Estimated reading time: 10 minutes, 57 seconds

Reflecting Allowed

Maha Bali’s blog about education

On @vconnecting as Affinity Space 2/2


Estimated reading time: 10 minutes, 57 seconds

This is a continuation of y/day’s post, reflecting on Virtually Connecting as Affinity Space, using the attributes mentioned in Gee and Elizabeth Hayes article Nurturing Affinity Spaces and Games-Based Learning. 

(I have also now re-listened to 2/3 of the focus groups we did ahead of OER17 so I have that feedback at the back of my mind also)

So the next few points are all related to knowledge and how it’s constructed and negotiated in affinity spaces, so I will just list this here and discuss it all in one go. These are attributes 5-9 as described in the article :

  • 5. Content is transformed by interaction and “is a product of not just the designer…but of ongoing socual interaction in the group” p. 13. Content isn’t fixed, and people negotiate not just content but also norms, values, etc. 
  • 6. The development of both specialist and broad, general knowledge are encouraged, and specialist knowledge is pooled. Everyone sees their knowledge as partial and people share a good amount of what they know, hence benefiting from different strengths of people in the group. 
  • 7. Both individual and distributed knowledge are encouraged. “Nurturing Affinity Spaces tend to foster a view of expertise as rooted more in the space itself, it the community that exists in the space, and not in individuals’ heads” p. 16
  • 8. The use of dispersed knowledge is facilitated. This means not all knowledge is in the space itself, but people link out to other spaces as well 
  • 9. Tacit knowledge is used and honored; explicit knowledge is encouraged. So whereas tutorials are common, there is still a reliance on personal contact to spread tips and tricks

So commenting on VC. Lots of this seems to apply for people who are “inside” VC running the show rather than people outside who are participating as guests. There are some of us who have more experience on the virtual or onsite side. Some of us do more Twitter, others do more of other stuff. It’s not always the same person exploring how hangouts is changing and what we should do about it. We also get feedback from participants and conference organizers and discuss how we might change our norms to make it easier for people to participate. We discuss what kind of license to have on our videos. We find ways to make it easier for folks to watch later, to calculate timezones, and this kind of learning is distributed among us. We will link out to existing tutorials outside and make our own for our stuff (we need to do more of it) and yet there are still subtle things that come up in interaction that aren’t clarified somewhere. I think we need to do better on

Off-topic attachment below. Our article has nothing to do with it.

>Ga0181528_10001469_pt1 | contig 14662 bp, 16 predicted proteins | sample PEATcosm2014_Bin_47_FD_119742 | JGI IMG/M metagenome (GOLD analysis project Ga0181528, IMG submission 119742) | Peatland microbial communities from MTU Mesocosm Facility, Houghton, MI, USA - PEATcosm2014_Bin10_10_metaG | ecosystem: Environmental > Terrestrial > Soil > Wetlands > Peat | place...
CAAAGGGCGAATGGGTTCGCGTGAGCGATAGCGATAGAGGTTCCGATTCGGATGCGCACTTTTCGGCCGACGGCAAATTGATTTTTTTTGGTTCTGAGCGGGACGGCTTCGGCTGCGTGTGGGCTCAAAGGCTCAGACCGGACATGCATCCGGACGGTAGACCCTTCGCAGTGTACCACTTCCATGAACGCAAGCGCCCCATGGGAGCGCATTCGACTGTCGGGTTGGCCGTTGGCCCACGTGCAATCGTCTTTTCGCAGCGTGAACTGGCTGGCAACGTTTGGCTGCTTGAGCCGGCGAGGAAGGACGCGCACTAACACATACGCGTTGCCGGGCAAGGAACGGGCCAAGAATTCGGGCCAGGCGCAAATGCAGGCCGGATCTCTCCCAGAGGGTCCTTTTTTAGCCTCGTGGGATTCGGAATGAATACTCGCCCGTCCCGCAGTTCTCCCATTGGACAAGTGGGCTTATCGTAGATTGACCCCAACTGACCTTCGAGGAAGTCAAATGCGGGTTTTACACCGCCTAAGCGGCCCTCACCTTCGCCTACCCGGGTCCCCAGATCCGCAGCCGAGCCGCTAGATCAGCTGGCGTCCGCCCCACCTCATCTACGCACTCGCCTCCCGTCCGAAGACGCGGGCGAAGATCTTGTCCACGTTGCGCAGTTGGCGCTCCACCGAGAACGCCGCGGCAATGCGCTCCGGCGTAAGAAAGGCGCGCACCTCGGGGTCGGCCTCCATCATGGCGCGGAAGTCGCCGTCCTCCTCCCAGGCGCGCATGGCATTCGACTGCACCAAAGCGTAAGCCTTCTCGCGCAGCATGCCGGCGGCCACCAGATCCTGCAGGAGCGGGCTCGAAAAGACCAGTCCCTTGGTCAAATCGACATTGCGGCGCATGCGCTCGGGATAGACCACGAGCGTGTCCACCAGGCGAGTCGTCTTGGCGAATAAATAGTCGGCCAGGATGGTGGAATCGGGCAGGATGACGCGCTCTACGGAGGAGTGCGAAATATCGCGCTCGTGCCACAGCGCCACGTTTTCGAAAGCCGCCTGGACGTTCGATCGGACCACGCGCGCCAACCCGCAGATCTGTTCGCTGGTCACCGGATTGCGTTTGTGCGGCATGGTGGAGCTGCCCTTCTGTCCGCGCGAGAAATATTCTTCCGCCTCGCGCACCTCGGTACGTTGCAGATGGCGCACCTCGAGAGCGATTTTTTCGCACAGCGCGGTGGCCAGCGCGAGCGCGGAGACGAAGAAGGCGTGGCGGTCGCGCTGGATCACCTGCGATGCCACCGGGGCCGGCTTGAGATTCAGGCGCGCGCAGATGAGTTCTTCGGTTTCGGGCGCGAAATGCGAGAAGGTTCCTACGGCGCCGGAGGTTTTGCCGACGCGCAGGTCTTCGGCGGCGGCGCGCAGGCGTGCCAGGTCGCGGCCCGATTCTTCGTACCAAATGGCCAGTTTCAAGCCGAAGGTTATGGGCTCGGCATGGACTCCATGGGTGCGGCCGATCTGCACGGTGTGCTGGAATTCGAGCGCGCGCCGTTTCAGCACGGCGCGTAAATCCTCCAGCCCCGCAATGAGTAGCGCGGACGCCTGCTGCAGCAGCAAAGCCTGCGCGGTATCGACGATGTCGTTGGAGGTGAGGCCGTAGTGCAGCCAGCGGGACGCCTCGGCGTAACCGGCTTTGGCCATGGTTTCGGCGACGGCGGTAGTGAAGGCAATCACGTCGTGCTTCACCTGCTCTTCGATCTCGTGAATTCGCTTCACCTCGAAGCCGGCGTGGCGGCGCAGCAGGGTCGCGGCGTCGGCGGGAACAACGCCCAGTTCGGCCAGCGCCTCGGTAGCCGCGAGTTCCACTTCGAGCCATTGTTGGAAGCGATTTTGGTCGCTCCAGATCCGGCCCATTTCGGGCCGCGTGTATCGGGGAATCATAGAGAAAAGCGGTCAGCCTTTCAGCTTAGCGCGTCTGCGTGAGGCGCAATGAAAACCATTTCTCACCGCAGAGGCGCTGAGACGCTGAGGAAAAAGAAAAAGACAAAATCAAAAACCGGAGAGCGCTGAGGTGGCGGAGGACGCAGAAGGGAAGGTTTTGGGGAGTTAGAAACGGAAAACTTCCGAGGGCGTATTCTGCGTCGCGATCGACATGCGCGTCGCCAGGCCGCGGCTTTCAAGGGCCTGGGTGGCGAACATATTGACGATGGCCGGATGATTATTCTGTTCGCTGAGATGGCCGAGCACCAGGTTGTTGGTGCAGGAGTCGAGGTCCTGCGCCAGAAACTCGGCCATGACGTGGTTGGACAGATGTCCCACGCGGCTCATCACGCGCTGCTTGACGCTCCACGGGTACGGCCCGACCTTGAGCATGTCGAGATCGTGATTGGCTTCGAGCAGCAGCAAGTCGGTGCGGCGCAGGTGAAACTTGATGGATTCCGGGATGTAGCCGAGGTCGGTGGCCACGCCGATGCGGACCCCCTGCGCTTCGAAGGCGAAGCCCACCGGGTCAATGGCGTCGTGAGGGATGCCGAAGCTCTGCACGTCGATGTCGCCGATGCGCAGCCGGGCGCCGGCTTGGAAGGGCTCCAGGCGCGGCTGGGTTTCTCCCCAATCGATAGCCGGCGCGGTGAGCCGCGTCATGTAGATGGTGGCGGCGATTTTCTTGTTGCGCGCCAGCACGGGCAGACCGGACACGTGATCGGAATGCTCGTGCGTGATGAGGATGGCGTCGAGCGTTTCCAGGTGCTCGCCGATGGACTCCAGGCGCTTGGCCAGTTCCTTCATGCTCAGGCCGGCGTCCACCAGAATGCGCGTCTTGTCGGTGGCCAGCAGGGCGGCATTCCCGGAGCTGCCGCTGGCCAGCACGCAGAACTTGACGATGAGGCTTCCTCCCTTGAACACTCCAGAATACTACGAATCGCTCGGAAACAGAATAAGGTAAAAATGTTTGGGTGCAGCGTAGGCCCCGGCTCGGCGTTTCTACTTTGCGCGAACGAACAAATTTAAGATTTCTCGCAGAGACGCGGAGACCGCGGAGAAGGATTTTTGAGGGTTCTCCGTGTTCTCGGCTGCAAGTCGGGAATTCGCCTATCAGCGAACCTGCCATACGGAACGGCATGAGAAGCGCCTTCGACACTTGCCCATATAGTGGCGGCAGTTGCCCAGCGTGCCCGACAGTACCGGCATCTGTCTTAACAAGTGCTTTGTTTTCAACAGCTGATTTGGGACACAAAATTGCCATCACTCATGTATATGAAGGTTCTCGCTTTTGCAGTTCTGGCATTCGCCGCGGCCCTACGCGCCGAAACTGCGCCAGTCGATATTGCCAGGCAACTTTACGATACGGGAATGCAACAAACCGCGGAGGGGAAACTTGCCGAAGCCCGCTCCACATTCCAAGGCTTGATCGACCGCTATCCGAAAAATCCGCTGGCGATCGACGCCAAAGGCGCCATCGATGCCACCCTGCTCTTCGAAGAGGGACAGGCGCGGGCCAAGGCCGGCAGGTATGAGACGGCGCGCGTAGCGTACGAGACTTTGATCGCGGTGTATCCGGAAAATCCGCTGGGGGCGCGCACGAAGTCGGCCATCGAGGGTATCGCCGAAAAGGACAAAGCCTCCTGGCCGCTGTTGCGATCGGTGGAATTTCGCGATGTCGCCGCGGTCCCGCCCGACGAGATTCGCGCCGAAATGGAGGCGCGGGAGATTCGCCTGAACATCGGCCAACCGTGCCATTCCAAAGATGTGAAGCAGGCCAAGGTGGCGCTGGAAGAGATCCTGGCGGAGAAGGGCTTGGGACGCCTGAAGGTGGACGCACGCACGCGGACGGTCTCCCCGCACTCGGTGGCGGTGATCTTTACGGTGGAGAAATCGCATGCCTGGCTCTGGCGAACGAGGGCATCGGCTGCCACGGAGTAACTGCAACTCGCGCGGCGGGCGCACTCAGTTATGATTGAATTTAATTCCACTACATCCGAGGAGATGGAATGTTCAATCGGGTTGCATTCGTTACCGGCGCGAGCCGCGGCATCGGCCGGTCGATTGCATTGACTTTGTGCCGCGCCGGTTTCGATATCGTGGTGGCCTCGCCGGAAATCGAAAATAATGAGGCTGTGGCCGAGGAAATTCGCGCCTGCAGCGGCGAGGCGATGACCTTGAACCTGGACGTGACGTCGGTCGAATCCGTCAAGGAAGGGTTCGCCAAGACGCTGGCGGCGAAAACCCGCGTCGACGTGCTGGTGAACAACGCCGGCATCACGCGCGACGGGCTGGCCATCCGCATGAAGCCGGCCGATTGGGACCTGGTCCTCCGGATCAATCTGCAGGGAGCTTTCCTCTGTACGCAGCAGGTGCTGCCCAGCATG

1. More formalized knowledge for newbies 
  2. More personal contact for newbies who want to ask questions – though usually someone will most definitely be there to respond if someone asks, some people may need a little more explicit invitation to learn more

Here comes my absolute FAVORITE one of all the attributes because it came up in the focus groups and I realized it is totally ok and acceptable and embraced:

10. There are many different forms and routes to participation. Some people participate peripherally and some centrally, daily or sporadically. 

Now even though we recognize it’s difficult for people who don’t know VC or don’t know anyone inside VC to actually participate, I think anyone who considers participating has a wide range of ways of participating to choose from (this came up in focus groups and in Slack discussions over the past month or so)

For virtual folks, they can

  1. Watch a recording later (spectator). This is important because times will never be suitable for everyone 
  2. Watch live and tweet along, or not, either is fine. (Active spectator if tweeting)
  3. Be inside the hangout live and either participate orally or in writing in the text chat (some people prefer the latter)
  4. Be a virtual buddy organizing the hangout from a technical and facilitation perspective, or be the backup buddy doing that also in a backup capacity (we have more details on this now in an orientation video for virtual buddies) 

And it’s perfectly ok that some virtual participants only ever join us once for that one session that interested them. I And also ok to join many of these but never become a buddy (I’m looking at you George!). And it’s also ok for anyone to become a buddy even if they had never participated at all (we have quite a few of these, Joe Murphy, Ken Bauer, Nate Angell come to mind). Therw are people who are part of Slack and participate actively there but rarely can make live sessions (Harriett Watkins comes to mind, and she said in the focus group she watches many sessions afterwards). 

Useful suggestions from focus group 1 on making this kind of thing easier for newbies is to have faculty bring their students with them (happened before, can be done more intentionally for education students) or for any Participant to bring a buddy with them (again, happened before but can be encouraged further). 

There are also different ways to participate onsite, and focus group feedback (esp group one) questioned how we can be more inclusive about this. How can we be more sensitive to the (social capital?) needs of onsite “little people” who are privileged to be at an event but not privileged to have anyone to talk to over coffee, let alone talk to keynote speakers the way VC allows). Currently, we have 4 kinds of onsite Participant

  1. Lead onsite buddy, using their device to connect us, bringing guests, communicating with virtual buddy, finding a good space to meet and such, facilitates conversation 
  2. Backup onsite buddy, helps with above, takes photos 
  3. Onsite guest: someone we invite to join us. Sometimes personal invitations via Email or Twitter , sometimes open calls. Sometimes someone will ask to join when we didn’t know they were there for example. Open invitations tend to bring more privileged folks. Women and less famous people rarely respond to open calls
  4. Onsite Participant/drop-in: people onsite who are interested but weren’t originally invited. They can either watch off camera or on camera, depending on their comfort and how crowded the session is. Some rooms allow them to sit behind guests so they’re with us but less prominent. It depends